The Trump administration is rolling back an Obama-era regulation that prohibits hunters from shooting animals in their dens. The 2015 order protected bears, wolves, coyotes, and their cubs and pups from hunters in some Alaskan national preserves, as well as in Kenai National Wildlife Refuge.
Conservationists are alarmed by the new rule which they deem cruel. Jesse Prentice-Dunn, policy director for the Center for Western Priorities, told The Guardian that the rule change was “just the latest in a string of efforts to reduce protections for America’s wildlife at the behest of oil companies and trophy hunters.”
The trapping and hunting laws in the new regulations are otherwise permitted by Alaska state and federal law. The 2015 regulation was believed to be in conflict with state laws.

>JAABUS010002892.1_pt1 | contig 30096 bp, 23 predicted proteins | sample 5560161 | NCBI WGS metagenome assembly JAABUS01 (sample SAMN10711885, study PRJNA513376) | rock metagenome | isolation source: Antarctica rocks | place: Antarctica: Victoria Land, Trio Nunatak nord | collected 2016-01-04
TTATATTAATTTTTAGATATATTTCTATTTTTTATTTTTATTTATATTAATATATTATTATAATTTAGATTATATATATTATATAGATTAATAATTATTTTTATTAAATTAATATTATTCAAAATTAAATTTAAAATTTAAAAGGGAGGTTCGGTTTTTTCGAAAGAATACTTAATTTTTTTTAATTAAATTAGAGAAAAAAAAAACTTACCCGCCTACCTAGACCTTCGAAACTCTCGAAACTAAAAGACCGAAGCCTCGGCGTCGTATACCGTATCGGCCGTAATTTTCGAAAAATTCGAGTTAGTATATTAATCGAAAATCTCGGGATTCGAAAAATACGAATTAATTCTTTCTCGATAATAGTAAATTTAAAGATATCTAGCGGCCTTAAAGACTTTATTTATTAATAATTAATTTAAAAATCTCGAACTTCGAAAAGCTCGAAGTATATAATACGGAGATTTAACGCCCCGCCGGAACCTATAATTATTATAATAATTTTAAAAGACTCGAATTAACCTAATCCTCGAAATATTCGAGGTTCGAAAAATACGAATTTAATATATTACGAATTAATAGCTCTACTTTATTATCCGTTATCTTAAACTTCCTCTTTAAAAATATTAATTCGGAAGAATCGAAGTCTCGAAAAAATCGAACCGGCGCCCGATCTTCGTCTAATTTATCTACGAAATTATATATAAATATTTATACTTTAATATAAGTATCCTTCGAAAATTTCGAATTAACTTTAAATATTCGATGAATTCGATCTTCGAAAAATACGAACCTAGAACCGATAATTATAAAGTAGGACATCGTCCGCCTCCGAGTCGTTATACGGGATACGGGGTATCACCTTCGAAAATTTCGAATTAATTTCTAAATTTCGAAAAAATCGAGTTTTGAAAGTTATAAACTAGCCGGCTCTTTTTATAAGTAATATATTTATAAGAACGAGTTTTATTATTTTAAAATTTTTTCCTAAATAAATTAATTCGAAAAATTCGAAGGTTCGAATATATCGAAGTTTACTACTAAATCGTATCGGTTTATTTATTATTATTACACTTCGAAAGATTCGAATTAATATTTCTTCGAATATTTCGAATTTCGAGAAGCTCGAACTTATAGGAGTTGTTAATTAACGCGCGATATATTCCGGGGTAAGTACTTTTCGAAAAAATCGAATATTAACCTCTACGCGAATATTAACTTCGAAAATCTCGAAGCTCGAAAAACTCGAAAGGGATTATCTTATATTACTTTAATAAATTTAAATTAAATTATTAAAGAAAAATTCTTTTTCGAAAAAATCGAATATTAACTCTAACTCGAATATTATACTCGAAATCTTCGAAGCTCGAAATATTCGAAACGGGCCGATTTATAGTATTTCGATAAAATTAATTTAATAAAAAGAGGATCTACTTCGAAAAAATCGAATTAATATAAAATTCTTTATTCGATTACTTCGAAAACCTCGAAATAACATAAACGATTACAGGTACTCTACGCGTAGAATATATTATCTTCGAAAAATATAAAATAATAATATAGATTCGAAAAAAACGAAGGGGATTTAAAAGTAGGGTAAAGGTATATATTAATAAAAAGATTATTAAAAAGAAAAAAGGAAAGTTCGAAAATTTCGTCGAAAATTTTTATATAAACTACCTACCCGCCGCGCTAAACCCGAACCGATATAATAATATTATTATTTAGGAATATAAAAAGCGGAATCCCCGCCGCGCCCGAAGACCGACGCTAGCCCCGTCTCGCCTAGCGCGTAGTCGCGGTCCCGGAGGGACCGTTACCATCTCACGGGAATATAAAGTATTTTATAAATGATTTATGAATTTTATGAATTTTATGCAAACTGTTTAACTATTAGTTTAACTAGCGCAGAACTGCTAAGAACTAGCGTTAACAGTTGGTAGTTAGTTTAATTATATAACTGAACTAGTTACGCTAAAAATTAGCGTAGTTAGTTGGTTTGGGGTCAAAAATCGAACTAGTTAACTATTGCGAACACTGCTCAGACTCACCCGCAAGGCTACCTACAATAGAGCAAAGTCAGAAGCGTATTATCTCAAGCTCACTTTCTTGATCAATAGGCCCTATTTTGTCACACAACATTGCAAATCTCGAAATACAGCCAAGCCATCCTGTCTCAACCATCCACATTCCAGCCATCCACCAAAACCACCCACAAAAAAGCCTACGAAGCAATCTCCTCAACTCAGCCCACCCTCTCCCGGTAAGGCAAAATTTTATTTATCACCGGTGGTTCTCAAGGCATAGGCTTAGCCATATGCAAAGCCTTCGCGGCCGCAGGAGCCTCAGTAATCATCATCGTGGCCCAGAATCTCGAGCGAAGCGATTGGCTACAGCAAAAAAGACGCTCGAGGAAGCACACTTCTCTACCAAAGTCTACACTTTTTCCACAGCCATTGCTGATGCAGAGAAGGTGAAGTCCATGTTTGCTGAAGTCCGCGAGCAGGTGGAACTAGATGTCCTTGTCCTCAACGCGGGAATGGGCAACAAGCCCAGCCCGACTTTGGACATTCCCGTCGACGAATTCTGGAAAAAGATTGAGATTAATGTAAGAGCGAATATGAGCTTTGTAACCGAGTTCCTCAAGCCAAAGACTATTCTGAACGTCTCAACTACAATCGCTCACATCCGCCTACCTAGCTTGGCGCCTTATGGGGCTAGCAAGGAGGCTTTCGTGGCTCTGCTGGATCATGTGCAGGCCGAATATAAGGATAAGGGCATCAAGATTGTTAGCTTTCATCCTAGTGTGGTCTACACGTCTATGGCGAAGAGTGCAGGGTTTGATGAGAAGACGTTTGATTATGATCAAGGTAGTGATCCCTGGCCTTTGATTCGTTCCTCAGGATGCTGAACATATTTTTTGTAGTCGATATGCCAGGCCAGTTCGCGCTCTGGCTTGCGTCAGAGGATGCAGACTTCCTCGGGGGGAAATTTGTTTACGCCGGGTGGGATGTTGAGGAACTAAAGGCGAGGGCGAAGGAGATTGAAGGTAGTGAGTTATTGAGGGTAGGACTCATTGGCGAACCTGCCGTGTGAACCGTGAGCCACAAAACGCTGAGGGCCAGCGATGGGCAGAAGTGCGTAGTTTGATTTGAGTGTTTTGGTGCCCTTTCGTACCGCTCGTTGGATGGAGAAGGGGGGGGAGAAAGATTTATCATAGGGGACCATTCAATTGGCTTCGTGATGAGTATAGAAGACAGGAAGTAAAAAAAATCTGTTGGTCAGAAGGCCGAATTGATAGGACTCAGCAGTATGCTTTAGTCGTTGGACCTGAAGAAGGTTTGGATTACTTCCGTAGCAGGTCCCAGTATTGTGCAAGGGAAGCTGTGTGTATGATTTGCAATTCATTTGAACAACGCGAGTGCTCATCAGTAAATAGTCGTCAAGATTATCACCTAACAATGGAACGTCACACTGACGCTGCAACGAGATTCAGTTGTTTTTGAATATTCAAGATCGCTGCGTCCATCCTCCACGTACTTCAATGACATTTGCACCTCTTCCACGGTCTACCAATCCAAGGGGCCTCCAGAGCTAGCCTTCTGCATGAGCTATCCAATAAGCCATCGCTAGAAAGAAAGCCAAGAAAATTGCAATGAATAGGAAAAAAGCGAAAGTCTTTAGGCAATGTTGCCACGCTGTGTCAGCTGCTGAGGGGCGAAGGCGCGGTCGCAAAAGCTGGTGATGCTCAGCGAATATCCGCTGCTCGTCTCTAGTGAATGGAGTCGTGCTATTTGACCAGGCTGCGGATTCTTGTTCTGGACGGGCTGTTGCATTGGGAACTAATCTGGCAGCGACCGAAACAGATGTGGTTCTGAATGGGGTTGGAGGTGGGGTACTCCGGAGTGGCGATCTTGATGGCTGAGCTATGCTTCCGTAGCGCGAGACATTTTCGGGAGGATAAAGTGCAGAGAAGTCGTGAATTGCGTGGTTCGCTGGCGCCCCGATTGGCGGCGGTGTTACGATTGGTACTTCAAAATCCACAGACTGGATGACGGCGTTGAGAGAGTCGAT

Alaska’s leaders praised the change that they believe restores sovereignty to the state and will expand recreational opportunities.
The Anchorage Daily listed the scope of the new rules, explaining that it will allow hunters to take “Black bears, including cubs and sows with cubs, with artificial light at den sites; Black and brown bears over bait; Wolves and coyotes, including pups, during the denning season; Swimming caribou; Caribou from traveling motorboats.”
The Tanana Chiefs Conference, a local tribal consortium, also agreed with the ruling, saying the Obama regulation was implemented without sufficient tribal consultation. They cited Alaska’s dependence on wild food resources as a reason for rolling back the policy.